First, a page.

Total carbohydrates  15g 
of which sugars  7g 
Protein  7g 
Fibre  2g 

Gingerbread Cupcake Recipe 


  • 80g ground almonds 
  • 45g Myvegan gluten free rolled oats  
  • 1 scoop Myvegan vanilla protein blend  
  • 90g Myvegan organic nut butter 
  • 40g melted coconut oil or vegetable oil 
  • 300ml plant-based milk 
  • 100ml Myvegan Sugar free syrup 
  • 45g light brown sugar  
  • 1 heaped tsp ground ginger 
  • ½ tsp ground cinnamon 
  • ¼ tsp ground nutmeg  
  • 1 ½ tsp baking powder 
  • ½ tsp bicarbonate of soda 


  1. Preheat the oven to 180C/350F. Add your oats to a food processor or a blender and whizz on high speed until a flour like consistency is formed.  
  2. Add the ground almonds, oats, protein blend, spices , baking powder, bicarbonate of sosda and sugar to a bowl. Give this a gentle mix.  
  3. Add the nut butter, oil, milk and syrup to the dry mixture. Mix well until all the ingredients are thoroughly incorporated. Pour the mixture into 12 cupcake cases and bake for 25-28 mins until soft and bouncy. If a skewer comes out clean then these are fully cooked. Leave to cool in the cupcake cases.  
  4. These work well without decoration; alternatively, top with some vegan buttercream, cream cheese, or protein powder mousse.  
Gingerbread Cupcakes | Vegan Christmas Recipe


Gingerbread Cupcakes | Vegan Christmas Recipe

The sweetest way to indulge while keeping on track this Christmas.

2021-12-06 08:20:52By Jenessa

Vegan Tiramisu  

What Is A Vegan Tiramisu?  

Tiramisu originates from Italy, and usually contains cream, mascarpone and egg yolks (along with a few other things). This recipe is a healthier take on traditional tiramisu, with added protein and plant-based dairy alternatives. The ‘lady finger’ base often found in tiramisu recipes are not vegan, so a quick vegan sponge is used in this recipe instead.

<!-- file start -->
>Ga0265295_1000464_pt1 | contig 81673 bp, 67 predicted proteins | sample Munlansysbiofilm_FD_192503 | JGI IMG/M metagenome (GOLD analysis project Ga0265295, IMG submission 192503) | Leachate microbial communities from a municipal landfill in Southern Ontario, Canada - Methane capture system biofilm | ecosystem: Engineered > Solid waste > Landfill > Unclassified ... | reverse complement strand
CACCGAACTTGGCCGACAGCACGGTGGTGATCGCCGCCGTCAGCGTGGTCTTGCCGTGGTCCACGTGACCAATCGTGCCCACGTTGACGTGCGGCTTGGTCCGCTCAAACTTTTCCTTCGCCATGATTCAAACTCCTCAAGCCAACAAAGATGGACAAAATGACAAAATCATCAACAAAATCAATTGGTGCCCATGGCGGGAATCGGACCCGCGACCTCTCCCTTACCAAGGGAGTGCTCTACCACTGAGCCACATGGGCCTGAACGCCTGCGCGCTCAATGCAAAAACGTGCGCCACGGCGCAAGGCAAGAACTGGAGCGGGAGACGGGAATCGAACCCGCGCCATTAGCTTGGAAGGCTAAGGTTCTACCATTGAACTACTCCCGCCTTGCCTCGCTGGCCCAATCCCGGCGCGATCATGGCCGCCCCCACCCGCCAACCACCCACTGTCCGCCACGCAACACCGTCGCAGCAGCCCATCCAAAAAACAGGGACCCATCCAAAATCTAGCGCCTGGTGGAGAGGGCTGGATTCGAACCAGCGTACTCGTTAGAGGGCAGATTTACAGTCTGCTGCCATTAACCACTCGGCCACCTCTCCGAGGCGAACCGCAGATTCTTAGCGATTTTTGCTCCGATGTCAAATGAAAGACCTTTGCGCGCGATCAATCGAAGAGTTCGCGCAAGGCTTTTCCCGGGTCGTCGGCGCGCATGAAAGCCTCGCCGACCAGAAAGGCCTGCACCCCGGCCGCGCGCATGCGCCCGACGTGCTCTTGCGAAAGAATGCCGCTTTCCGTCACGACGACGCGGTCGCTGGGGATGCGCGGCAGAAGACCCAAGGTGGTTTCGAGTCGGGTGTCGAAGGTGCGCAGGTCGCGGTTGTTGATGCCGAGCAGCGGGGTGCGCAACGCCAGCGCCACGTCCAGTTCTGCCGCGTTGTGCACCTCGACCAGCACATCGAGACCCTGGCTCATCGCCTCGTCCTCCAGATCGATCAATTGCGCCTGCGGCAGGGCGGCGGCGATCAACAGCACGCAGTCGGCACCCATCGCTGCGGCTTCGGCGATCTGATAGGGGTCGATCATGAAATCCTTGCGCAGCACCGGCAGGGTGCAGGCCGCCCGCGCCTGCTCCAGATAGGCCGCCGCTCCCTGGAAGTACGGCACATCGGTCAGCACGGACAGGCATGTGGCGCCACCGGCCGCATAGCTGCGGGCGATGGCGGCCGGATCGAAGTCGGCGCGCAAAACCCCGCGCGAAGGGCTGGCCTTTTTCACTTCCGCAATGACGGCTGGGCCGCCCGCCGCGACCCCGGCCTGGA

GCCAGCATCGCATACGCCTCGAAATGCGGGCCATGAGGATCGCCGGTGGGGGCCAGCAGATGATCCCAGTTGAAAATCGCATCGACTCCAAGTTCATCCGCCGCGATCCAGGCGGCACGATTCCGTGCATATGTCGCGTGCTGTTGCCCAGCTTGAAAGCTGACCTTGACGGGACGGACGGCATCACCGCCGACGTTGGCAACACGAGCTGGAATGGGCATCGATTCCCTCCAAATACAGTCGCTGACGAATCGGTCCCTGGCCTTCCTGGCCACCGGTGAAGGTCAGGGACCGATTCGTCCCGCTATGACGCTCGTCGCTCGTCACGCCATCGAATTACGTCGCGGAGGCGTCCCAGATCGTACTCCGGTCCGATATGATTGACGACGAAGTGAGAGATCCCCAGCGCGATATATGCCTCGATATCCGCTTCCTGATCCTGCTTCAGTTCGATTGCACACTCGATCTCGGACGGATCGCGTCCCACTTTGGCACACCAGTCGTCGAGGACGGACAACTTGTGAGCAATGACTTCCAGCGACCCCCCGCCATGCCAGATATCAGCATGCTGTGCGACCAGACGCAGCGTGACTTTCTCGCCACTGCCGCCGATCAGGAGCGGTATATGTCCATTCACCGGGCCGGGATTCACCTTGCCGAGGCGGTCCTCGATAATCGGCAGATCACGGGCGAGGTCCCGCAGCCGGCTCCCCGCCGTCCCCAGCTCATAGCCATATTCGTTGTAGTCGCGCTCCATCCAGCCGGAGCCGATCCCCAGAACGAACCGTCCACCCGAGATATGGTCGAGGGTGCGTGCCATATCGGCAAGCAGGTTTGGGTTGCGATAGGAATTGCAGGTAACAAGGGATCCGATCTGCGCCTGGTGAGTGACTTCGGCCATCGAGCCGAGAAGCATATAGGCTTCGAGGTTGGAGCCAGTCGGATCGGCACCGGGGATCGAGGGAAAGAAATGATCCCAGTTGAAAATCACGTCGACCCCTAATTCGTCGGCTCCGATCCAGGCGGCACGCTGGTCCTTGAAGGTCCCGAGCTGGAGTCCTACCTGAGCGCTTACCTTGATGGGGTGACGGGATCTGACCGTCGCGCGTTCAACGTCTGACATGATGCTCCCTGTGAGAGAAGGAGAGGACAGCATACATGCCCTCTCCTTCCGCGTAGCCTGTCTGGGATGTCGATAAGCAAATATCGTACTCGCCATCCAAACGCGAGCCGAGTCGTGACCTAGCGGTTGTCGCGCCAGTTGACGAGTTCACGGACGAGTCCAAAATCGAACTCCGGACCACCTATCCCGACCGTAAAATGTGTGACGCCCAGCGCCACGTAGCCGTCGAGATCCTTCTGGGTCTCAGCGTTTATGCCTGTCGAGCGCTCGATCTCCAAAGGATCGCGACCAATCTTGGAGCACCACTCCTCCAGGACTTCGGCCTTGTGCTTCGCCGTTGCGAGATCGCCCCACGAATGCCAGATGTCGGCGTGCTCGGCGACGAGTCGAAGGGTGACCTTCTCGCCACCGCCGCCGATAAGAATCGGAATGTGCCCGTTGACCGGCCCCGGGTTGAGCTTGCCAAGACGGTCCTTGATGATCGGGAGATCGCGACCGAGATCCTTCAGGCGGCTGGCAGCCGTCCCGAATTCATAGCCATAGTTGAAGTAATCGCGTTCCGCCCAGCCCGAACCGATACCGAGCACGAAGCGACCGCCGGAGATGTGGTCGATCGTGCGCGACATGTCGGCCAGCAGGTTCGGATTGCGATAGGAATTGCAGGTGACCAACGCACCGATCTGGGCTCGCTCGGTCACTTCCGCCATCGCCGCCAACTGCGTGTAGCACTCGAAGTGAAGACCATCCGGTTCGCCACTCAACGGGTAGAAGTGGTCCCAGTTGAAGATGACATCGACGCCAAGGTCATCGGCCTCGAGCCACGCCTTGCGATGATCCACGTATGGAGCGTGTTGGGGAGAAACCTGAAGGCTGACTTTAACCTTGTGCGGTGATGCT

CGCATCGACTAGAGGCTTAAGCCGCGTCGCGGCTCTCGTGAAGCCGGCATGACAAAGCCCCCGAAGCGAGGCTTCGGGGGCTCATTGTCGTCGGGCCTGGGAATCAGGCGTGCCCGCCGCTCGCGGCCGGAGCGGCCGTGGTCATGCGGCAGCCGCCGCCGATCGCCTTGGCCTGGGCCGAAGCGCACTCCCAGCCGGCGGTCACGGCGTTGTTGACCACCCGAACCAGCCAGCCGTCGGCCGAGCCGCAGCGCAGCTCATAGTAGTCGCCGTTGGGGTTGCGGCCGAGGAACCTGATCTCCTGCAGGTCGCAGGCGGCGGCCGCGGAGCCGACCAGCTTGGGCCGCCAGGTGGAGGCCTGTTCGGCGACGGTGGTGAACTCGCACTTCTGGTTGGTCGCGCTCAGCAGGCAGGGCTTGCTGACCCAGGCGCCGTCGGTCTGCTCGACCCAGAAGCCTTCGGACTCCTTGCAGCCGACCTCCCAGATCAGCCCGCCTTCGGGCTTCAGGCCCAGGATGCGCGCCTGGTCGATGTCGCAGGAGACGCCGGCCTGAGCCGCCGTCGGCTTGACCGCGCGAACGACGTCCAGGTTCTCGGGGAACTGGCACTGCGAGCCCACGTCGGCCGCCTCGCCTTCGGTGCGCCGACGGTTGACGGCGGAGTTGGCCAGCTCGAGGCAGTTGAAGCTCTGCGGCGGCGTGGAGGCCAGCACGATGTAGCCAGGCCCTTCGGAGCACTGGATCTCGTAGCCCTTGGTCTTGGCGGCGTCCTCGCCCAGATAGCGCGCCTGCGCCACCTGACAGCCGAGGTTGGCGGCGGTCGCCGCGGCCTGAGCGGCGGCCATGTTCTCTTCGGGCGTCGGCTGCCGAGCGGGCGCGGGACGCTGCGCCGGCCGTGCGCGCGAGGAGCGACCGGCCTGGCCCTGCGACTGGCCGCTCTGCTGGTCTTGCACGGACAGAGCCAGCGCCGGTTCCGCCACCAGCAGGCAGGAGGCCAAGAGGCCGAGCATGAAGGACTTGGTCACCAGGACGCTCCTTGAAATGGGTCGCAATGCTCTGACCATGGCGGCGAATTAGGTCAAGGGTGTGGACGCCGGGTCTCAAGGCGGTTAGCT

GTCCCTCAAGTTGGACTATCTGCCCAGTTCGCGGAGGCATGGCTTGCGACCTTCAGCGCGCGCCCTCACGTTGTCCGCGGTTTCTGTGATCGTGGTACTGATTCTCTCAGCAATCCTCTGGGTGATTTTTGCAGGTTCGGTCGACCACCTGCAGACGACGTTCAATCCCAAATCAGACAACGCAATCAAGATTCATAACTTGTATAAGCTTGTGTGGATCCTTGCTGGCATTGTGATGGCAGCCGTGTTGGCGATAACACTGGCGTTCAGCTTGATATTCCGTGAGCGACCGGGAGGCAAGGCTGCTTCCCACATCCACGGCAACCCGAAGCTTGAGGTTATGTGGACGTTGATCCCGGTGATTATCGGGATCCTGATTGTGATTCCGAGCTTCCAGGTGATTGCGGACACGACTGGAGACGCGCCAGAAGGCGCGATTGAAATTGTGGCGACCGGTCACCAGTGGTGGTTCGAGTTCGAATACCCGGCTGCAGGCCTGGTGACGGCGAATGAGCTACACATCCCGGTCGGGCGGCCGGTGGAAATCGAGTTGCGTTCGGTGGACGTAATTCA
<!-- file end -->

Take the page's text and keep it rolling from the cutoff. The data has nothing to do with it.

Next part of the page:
Nutritional Information  

Nutritional information per serving I serves eight 

Energy  270Kcal 
Total fat  15g 
of which saturates  6g 
Total carbohydrates  24g 
of which sugars  6g 
Protein  6g 
Fibre  2g 

Vegan Tiramisu Recipe  


For the sponge 

  • 100g self-raising flour 
  • 100g caster sugar 
  • 1 tsp baking powder 
  • 100ml soy milk  
  • 40ml vegetable oil  

For the tiramisu 

  • 2 tbsp coffee liquor or dark rum 
  • 1 tbsp freshly brewed espresso  
  • 250ml plant-based whipping cream (or crème fraiche) 
  • 1 scoop Myvegan vanilla soy protein isolate 
  • 5-6 drops Myvegan Flavdrops 
  • 2 tbsp Myvegan organic cocoa powder 


  1. Preheat the oven to 180C/350F. Add all the sponge ingredients to a large bowl and mix well. Pour into a lined baking tin and cook for 25-28 mins until bouncy and a skewer comes out clean. Leave to cool in the tin.  
  2. Add the coffee liquor or rum, espresso, and flavdrops to small bowl and mix well. Using a cookie cutter, cut 18 small sponge circles. Alternatively, you can cut these into your desired shape with a regular knife.  
  3. To make the cream, add the protein powder and cream to a small bowl. Whip the cream until thick and small peaks form (use an electric hand mixer to speed up this process). Set aside.  
  4. Add the half of the cut sponges to your chosen serving dish – this can be 9 little mini ramekins or alternatively one larger dish that you can serve from. Pour over half of the coffee mixture. Top with half of the cream mixture. Repeat this layering process with the remaining cut sponges, coffee mixture and cream. Top with a light dusting of cocoa powder.  
  5. Keep in the fridge until ready to serve. This will last in the fridge for 2-3 days.  
Vegan Tiramisu Recipe


Vegan Tiramisu Recipe

Get your spoons at the ready, people.

2021-12-14 08:49:35By Jenessa

Peanut Butter Truffles  

What Are Peanut Butter Truffles?  

Truffles usually have a creamy filling surrounded by a chocolate shell. This recipe uses crunchy peanut butter for added texture but still has a gorgeous melt-in-the-mouth texture. 

Nutritional Information  

Nutritional information per serving I makes 30 truffles 

Energy  76Kcal 
Total fat  4g 
of which saturates  1g 
Total carbohydrates  6g 
of which sugars  1g 
Protein  4g 
Fibre  0g 

Peanut Butter Truffle Recipe